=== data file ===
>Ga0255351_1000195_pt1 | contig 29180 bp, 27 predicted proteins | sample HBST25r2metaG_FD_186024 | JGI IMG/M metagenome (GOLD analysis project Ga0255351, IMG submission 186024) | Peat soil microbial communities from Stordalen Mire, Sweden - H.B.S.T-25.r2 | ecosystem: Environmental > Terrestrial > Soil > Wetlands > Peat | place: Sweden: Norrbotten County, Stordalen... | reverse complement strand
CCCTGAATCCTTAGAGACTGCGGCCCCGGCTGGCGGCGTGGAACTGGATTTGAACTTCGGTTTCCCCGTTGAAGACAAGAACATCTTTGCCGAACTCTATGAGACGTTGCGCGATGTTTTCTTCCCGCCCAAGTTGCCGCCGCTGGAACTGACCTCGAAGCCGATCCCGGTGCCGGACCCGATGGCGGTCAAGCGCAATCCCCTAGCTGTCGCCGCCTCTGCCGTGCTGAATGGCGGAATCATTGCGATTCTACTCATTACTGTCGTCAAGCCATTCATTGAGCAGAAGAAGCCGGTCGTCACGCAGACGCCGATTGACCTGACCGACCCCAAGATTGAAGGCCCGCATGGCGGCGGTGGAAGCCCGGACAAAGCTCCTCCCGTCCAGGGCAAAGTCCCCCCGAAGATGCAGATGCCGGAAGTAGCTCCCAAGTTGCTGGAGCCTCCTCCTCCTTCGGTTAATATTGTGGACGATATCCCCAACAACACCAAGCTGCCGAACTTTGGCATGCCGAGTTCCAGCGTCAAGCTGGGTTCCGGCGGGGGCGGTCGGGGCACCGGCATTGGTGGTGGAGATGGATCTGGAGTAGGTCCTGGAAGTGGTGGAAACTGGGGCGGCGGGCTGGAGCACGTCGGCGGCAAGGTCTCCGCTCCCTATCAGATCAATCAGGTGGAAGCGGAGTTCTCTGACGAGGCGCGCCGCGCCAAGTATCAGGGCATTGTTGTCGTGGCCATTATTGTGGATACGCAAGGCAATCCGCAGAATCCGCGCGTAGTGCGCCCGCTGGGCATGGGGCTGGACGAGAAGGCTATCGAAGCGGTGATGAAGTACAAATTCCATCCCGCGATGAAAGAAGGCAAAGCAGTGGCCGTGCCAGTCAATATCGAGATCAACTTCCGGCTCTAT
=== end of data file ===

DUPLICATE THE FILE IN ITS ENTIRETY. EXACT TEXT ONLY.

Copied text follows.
>Ga0255351_1000195_pt1 | contig 29180 bp, 27 predicted proteins | sample HBST25r2metaG_FD_186024 | JGI IMG/M metagenome (GOLD analysis project Ga0255351, IMG submission 186024) | Peat soil microbial communities from Stordalen Mire, Sweden - H.B.S.T-25.r2 | ecosystem: Environmental > Terrestrial > Soil > Wetlands > Peat | place: Sweden: Norrbotten County, Stordalen... | reverse complement strand
CCCTGAATCCTTAGAGACTGCGGCCCCGGCTGGCGGCGTGGAACTGGATTTGAACTTCGGTTTCCCCGTTGAAGACAAGAACATCTTTGCCGAACTCTATGAGACGTTGCGCGATGTTTTCTTCCCGCCCAAGTTGCCGCCGCTGGAACTGACCTCGAAGCCGATCCCGGTGCCGGACCCGATGGCGGTCAAGCGCAATCCCCTAGCTGTCGCCGCCTCTGCCGTGCTGAATGGCGGAATCATTGCGATTCTACTCATTACTGTCGTCAAGCCATTCATTGAGCAGAAGAAGCCGGTCGTCACGCAGACGCCGATTGACCTGACCGACCCCAAGATTGAAGGCCCGCATGGCGGCGGTGGAAGCCCGGACAAAGCTCCTCCCGTCCAGGGCAAAGTCCCCCCGAAGATGCAGATGCCGGAAGTAGCTCCCAAGTTGCTGGAGCCTCCTCCTCCTTCGGTTAATATTGTGGACGATATCCCCAACAACACCAAGCTGCCGAACTTTGGCATGCCGAGTTCCAGCGTCAAGCTGGGTTCCGGCGGGGGCGGTCGGGGCACCGGCATTGGTGGTGGAGATGGATCTGGAGTAGGTCCTGGAAGTGGTGGAAACTGGGGCGGCGGGCTGGAGCACGTCGGCGGCAAGGTCTCCGCTCCCTATCAGATCAATCAGGTGGAAGCGGAGTTCTCTGACGAGGCGCGCCGCGCCAAGTATCAGGGCATTGTTGTCGTGGCCATTATTGTGGATACGCAAGGCAATCCGCAGAATCCGCGCGTAGTGCGCCCGCTGGGCATGGGGCTGGACGAGAAGGCTATCGAAGCGGTGATGAAGTACAAATTCCATCCCGCGATGAAAGAAGGCAAAGCAGTGGCCGTGCCAGTCAATATCGAGATCAACTTCCGGCTCTAT